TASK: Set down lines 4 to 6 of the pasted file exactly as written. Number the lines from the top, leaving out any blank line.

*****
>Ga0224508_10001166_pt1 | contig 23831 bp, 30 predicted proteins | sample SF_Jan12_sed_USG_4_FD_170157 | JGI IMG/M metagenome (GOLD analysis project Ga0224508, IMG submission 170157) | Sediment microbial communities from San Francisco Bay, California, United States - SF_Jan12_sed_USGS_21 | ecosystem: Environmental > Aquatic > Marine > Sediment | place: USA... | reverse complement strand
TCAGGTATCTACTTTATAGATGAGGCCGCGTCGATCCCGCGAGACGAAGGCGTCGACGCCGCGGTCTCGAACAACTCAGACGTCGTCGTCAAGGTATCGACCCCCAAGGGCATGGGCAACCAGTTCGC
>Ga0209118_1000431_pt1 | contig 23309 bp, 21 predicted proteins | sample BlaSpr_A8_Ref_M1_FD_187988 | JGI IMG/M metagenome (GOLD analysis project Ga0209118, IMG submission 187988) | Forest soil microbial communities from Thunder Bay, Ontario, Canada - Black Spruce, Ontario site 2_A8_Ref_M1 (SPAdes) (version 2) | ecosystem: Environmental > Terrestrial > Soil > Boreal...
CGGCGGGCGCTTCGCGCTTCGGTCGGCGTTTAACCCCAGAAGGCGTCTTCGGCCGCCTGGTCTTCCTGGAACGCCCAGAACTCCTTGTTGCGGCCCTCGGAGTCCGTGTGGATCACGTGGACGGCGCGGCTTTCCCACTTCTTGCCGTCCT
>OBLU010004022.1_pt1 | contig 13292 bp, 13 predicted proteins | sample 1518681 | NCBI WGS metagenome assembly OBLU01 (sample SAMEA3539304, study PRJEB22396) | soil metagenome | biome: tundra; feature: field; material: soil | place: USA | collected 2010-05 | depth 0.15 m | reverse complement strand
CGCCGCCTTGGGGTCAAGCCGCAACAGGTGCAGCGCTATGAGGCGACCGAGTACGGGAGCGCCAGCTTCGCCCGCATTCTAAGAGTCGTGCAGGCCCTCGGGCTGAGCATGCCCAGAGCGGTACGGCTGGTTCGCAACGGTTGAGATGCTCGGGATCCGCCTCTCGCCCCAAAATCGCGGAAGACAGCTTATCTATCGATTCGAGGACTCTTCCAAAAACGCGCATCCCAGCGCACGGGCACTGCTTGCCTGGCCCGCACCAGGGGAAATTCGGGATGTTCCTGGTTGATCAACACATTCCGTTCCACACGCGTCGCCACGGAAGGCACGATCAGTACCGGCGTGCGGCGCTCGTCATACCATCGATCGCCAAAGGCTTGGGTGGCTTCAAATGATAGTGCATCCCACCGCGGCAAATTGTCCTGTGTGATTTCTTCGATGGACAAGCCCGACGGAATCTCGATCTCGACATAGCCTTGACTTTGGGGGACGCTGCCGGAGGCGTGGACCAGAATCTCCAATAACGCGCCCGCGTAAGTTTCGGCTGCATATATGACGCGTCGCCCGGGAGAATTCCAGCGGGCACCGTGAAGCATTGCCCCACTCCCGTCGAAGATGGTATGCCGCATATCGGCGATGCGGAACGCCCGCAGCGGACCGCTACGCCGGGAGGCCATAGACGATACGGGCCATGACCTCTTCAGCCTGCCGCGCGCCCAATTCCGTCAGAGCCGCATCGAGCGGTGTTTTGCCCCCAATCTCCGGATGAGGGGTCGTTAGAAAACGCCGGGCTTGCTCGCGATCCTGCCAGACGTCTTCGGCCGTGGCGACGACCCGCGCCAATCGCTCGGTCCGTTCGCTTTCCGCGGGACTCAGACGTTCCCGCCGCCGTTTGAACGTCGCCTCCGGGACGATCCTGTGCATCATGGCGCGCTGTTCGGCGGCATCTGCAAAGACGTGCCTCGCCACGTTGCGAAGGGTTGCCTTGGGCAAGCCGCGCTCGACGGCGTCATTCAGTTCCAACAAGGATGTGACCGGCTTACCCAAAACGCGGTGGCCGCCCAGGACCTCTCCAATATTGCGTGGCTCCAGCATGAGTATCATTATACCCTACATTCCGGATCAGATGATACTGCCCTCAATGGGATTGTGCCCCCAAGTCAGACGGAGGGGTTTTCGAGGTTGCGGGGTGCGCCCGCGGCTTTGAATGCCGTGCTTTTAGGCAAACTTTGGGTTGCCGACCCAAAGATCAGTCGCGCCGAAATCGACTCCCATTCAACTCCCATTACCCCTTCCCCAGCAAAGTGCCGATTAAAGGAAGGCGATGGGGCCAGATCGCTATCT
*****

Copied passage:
CGGCGGGCGCTTCGCGCTTCGGTCGGCGTTTAACCCCAGAAGGCGTCTTCGGCCGCCTGGTCTTCCTGGAACGCCCAGAACTCCTTGTTGCGGCCCTCGGAGTCCGTGTGGATCACGTGGACGGCGCGGCTTTCCCACTTCTTGCCGTCCT
>OBLU010004022.1_pt1 | contig 13292 bp, 13 predicted proteins | sample 1518681 | NCBI WGS metagenome assembly OBLU01 (sample SAMEA3539304, study PRJEB22396) | soil metagenome | biome: tundra; feature: field; material: soil | place: USA | collected 2010-05 | depth 0.15 m | reverse complement strand
CGCCGCCTTGGGGTCAAGCCGCAACAGGTGCAGCGCTATGAGGCGACCGAGTACGGGAGCGCCAGCTTCGCCCGCATTCTAAGAGTCGTGCAGGCCCTCGGGCTGAGCATGCCCAGAGCGGTACGGCTGGTTCGCAACGGTTGAGATGCTCGGGATCCGCCTCTCGCCCCAAAATCGCGGAAGACAGCTTATCTATCGATTCGAGGACTCTTCCAAAAACGCGCATCCCAGCGCACGGGCACTGCTTGCCTGGCCCGCACCAGGGGAAATTCGGGATGTTCCTGGTTGATCAACACATTCCGTTCCACACGCGTCGCCACGGAAGGCACGATCAGTACCGGCGTGCGGCGCTCGTCATACCATCGATCGCCAAAGGCTTGGGTGGCTTCAAATGATAGTGCATCCCACCGCGGCAAATTGTCCTGTGTGATTTCTTCGATGGACAAGCCCGACGGAATCTCGATCTCGACATAGCCTTGACTTTGGGGGACGCTGCCGGAGGCGTGGACCAGAATCTCCAATAACGCGCCCGCGTAAGTTTCGGCTGCATATATGACGCGTCGCCCGGGAGAATTCCAGCGGGCACCGTGAAGCATTGCCCCACTCCCGTCGAAGATGGTATGCCGCATATCGGCGATGCGGAACGCCCGCAGCGGACCGCTACGCCGGGAGGCCATAGACGATACGGGCCATGACCTCTTCAGCCTGCCGCGCGCCCAATTCCGTCAGAGCCGCATCGAGCGGTGTTTTGCCCCCAATCTCCGGATGAGGGGTCGTTAGAAAACGCCGGGCTTGCTCGCGATCCTGCCAGACGTCTTCGGCCGTGGCGACGACCCGCGCCAATCGCTCGGTCCGTTCGCTTTCCGCGGGACTCAGACGTTCCCGCCGCCGTTTGAACGTCGCCTCCGGGACGATCCTGTGCATCATGGCGCGCTGTTCGGCGGCATCTGCAAAGACGTGCCTCGCCACGTTGCGAAGGGTTGCCTTGGGCAAGCCGCGCTCGACGGCGTCATTCAGTTCCAACAAGGATGTGACCGGCTTACCCAAAACGCGGTGGCCGCCCAGGACCTCTCCAATATTGCGTGGCTCCAGCATGAGTATCATTATACCCTACATTCCGGATCAGATGATACTGCCCTCAATGGGATTGTGCCCCCAAGTCAGACGGAGGGGTTTTCGAGGTTGCGGGGTGCGCCCGCGGCTTTGAATGCCGTGCTTTTAGGCAAACTTTGGGTTGCCGACCCAAAGATCAGTCGCGCCGAAATCGACTCCCATTCAACTCCCATTACCCCTTCCCCAGCAAAGTGCCGATTAAAGGAAGGCGATGGGGCCAGATCGCTATCT